“Speer has been a pawn in the Empire’s geopolitical chess game. We were disposable. We were tools. Tell me that doesn’t make you furious.” (p. 484, TPW)*stares in Taiwanese*
Of course, it’s called The Opium War(S) for a reason so the second war was fought between China and Britain and France. Again, the Chinese lost this war, resulting in further concessions of territory. Shanghai, for example, was split between the English, French, etc.
The Second-Sino Japanese War (1937–1945)
The bulk of Book 1 follows the Second-Sino Japanese War between the Republic of China and Imperial Japan in what was essentially WW2 in East Asia. It’s important to note that while Kuang does not shy away from depicting the atrocities that imperial Japanese soldiers committed, she makes it a point to mention in interviews that the series is not meant to vilify any specific country or to glorify violence.
The two major events that the book highlights are the Rape of Nanking (Chapter 21) and Unit 731, and the most brutal scenes were in Kuang’s words “pulled directly out of history books.” The Rape of Nanking is often referred to as “The Forgotten Holocaust” because it was not talked about until the 1980s and ’90s. In a period of 6 weeks, more than 300,000 Chinese soldiers and civilians were tortured, raped, and murdered in the city of Nanking.
Similar traumatic events occurred in other Chinese cities that were seized by Japanese soldiers, but the Rape of Nanking is the most well-documented. The Imperial Japanese’s brutality extended beyond murder into human experimentation of captured Chinese, and Unit 731 is responsible for the most notorious war crimes in history, engaging in biological and chemical warfare.
Chinese Civil War (1945–49)
Books 2 and 3 follow the Chinese Civil War so mild? spoilers ahead because plot-wise the books take inspiration from history, but I also find the series even more interesting to read when you understand the context.
In the backdrop of the Second-Sino Japanese War (so before, during and after), China was in a civil war between the Nationalists (Kuomintang or KMT) under Chiang Kai-shek and the Communists under Mao Zedong. The Nationalists championed turning the political system into a republic, or democracy, while the Communists, obviously, wanted communism.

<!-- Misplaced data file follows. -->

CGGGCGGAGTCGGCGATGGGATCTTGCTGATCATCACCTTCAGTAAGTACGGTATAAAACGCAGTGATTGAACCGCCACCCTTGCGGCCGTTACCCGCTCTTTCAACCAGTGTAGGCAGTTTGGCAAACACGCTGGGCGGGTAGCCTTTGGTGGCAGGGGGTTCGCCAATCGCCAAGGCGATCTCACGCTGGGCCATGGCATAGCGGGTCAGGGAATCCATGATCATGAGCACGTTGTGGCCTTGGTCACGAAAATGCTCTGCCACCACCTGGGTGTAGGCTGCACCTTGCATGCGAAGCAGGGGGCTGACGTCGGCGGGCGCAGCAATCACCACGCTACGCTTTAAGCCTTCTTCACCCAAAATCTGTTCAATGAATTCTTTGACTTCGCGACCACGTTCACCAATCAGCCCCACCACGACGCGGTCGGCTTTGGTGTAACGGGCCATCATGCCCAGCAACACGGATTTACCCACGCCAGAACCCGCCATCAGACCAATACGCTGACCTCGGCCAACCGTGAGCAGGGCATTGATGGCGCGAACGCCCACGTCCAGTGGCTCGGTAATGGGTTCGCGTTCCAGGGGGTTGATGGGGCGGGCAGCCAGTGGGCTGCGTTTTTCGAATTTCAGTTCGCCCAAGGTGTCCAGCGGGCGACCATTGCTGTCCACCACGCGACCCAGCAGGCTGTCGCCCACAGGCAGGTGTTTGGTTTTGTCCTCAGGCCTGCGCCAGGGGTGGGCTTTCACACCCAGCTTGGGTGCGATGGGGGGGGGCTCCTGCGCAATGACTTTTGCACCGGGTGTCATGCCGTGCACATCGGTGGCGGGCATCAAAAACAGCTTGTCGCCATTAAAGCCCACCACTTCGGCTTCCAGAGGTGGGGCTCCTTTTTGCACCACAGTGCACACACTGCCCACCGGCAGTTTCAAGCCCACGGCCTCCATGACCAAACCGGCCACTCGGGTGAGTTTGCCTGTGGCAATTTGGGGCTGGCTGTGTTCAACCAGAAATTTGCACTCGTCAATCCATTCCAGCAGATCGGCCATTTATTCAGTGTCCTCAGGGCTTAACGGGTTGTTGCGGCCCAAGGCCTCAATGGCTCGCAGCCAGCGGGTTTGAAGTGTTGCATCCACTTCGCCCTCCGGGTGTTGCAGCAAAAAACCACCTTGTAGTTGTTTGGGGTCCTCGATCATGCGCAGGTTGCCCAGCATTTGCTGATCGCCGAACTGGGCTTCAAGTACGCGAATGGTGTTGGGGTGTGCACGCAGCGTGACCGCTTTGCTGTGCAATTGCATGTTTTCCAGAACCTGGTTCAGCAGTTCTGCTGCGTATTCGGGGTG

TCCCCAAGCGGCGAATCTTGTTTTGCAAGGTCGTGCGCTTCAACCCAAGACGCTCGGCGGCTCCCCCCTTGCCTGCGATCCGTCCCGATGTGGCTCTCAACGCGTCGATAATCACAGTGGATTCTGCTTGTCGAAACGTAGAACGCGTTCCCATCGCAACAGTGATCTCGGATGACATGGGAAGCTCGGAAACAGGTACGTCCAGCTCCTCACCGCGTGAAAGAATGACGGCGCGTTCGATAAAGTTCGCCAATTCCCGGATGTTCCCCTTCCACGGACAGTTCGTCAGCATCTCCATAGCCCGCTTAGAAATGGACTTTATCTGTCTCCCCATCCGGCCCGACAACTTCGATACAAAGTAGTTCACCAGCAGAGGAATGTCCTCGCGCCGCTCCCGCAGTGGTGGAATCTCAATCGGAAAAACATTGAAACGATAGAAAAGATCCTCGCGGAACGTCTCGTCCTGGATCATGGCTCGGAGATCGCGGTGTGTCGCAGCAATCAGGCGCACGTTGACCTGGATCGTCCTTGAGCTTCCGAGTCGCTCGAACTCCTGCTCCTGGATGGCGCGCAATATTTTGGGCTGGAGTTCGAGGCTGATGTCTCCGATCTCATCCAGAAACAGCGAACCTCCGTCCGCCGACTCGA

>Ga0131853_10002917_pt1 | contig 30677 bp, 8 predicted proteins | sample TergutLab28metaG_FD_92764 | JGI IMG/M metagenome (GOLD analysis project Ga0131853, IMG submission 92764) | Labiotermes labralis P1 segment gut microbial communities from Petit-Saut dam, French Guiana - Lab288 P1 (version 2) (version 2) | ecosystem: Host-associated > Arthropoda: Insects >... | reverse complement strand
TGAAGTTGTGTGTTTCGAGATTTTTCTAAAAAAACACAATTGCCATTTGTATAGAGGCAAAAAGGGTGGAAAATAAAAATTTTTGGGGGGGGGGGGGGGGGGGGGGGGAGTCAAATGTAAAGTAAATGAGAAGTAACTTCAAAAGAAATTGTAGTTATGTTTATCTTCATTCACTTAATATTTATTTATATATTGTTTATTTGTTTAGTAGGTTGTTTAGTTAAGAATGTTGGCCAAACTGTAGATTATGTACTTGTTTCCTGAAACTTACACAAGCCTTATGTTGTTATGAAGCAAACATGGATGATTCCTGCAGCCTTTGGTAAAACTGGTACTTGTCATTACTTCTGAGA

Because I’m Taiwanese, I have a personal interest in how Taiwan was a parallel in this series. While Taiwan was annexed by the Chinese during the Qing dynasty, it became a Japanese colony until the end of WW2. When the KMT lost the Chinese Civil War, they retreated to Taiwan in hopes that they could one day regroup and take back the mainland.
If you were ever confused why China says “People’s Republic of China” and Taiwan says “Republic of China” on a map, this is why. Currently, Taiwan’s government which has a multi-party system is fully democratic with a President and legislature elected by its citizens and operates independently of the People’s Republic of China which has a one-party system.
Interestingly, the two major political parties in Taiwan are the KMT and DPP (Democratic Progressive Party). The KMT maintains that Mainland China should rejoin them while the DPP view themselves as never being part of the People’s Republic of China because Taiwan is an independent country.
In The Dragon Republic, Rin has a revelation that the Republic actually never was going to govern any differently from prior political powers. They just wanted to unseat the reigning Empress Su Daji. Similarly, while the KMT advocated for transforming the government into a Republic, they essentially ran a military dictatorship in China and in Taiwan after they lost the civil war.
The Great Chinese Famine (1959–1961)